Difference between revisions of "Unintentional pointer scaling"

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(Description)
 
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{{Template:SecureSoftware}}
 
{{Template:SecureSoftware}}
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{{Template:Vulnerability}}
  
==Overview==
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Last revision (mm/dd/yy): '''{{REVISIONMONTH}}/{{REVISIONDAY}}/{{REVISIONYEAR}}'''
  
In C and C++, one may often accidentally refer to the wrong memory due to the semantics of when math operations are implicitly scaled.
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[[ASDR_TOC_Vulnerabilities|Vulnerabilities Table of Contents]]
  
==Consequences ==
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==Description==
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In C and C++, one may accidentally refer to the wrong memory due to the semantics of when math operations are implicitly scaled.
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'''Consequences'''
  
 
Often results in buffer overflow conditions.
 
Often results in buffer overflow conditions.
  
==Exposure period ==
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'''Exposure period'''
  
* Design: Could choose a language with abstractions for memory access.
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* Design: Could choose a language with abstractions for memory access.
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* Implementation: This problem generally is due to a programmer error.
  
* Implementation: This problem generally is due to a programmer error.
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'''Platform'''
 
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==Platform ==
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C and C++.
 
C and C++.
  
==Required resources ==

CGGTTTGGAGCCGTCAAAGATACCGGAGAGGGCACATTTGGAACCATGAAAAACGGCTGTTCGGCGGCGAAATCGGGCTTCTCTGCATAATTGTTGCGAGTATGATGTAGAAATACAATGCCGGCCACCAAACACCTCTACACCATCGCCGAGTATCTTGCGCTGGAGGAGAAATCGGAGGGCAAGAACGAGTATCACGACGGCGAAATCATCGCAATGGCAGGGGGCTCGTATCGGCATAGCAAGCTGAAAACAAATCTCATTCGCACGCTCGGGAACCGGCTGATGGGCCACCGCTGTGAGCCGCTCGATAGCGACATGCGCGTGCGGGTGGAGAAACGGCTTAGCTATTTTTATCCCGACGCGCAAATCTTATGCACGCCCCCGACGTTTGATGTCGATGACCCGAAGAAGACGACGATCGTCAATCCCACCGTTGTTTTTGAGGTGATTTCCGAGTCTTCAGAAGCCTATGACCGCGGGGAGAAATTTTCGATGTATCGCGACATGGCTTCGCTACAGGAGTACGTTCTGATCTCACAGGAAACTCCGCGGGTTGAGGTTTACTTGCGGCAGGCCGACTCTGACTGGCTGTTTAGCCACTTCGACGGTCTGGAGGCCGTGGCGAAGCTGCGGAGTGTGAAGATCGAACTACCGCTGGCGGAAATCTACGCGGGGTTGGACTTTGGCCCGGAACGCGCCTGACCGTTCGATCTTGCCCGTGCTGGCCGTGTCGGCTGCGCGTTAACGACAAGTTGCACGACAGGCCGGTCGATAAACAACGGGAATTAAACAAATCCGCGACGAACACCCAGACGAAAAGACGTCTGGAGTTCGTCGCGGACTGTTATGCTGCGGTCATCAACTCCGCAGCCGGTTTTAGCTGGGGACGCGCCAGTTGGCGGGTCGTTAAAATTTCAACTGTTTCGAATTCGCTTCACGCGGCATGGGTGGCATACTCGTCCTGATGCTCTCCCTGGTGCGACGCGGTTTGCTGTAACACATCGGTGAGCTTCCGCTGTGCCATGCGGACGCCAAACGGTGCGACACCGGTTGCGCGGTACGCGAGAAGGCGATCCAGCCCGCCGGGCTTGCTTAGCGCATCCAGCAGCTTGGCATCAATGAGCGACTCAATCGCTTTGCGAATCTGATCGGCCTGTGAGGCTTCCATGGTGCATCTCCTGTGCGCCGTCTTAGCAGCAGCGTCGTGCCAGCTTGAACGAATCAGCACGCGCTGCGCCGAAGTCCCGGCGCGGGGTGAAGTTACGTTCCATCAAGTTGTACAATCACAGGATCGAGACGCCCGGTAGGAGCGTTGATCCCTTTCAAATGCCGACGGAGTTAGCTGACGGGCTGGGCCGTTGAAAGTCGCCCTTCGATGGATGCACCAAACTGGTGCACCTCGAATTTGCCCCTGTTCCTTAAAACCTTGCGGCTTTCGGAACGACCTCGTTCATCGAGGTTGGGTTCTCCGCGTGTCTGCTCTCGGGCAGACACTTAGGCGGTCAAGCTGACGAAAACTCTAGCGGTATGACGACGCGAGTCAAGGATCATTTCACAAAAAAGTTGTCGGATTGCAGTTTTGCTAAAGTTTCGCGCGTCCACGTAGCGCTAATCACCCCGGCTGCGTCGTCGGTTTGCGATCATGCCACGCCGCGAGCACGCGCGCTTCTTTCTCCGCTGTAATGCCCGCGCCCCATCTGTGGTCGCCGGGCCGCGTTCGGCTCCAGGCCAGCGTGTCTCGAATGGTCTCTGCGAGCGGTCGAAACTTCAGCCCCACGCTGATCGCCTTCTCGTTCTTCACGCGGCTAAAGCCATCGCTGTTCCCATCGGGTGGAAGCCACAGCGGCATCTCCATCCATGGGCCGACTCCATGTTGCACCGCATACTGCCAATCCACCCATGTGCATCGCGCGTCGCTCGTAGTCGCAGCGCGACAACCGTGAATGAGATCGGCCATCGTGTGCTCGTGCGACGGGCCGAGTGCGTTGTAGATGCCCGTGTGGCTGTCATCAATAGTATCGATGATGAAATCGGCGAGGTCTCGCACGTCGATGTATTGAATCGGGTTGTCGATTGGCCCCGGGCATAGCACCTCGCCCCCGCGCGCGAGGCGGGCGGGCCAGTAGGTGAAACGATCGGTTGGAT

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'''Required resources'''
  
 
Any
 
Any
  
==Severity ==
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'''Severity'''
  
 
High
 
High
  
==Likelihood   of exploit ==
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'''Likelihood of exploit'''
  
 
Medium
 
Medium
  
==Avoidance and mitigation ==
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Programmers will often try to index from a pointer by adding a number of bytes, even though this is wrong, since C and C++ implicitly scale the operand by the size of the data type.
  
* Design: Use a platform with high-level memory abstractions.
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==Risk Factors==
  
* Implementation: Always use array indexing instead of direct pointer manipulation.
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TBD
  
* Other: Use technologies for preventing buffer overflows.
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==Examples==
 
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==Discussion ==
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Programmers will often try to index from a pointer by adding a number of bytes, even though this is wrong, since C and C++ implicitly scale the operand by the size of the data type.
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==Examples ==
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<pre>
 
<pre>
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Note that the above code may also be wrong in other ways, particularly in a little endian environment.
 
Note that the above code may also be wrong in other ways, particularly in a little endian environment.
  
==Related problems ==
 
  
Not available.
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==Related [[Attacks]]==
  
==Categories ==
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* [[Attack 1]]
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* [[Attack 2]]
  
[[Category:Vulnerability]]
 
  
[[Category:General Logic Errors]]
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==Related [[Vulnerabilities]]==
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* [[Vulnerability 1]]
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* [[Vulnerabiltiy 2]]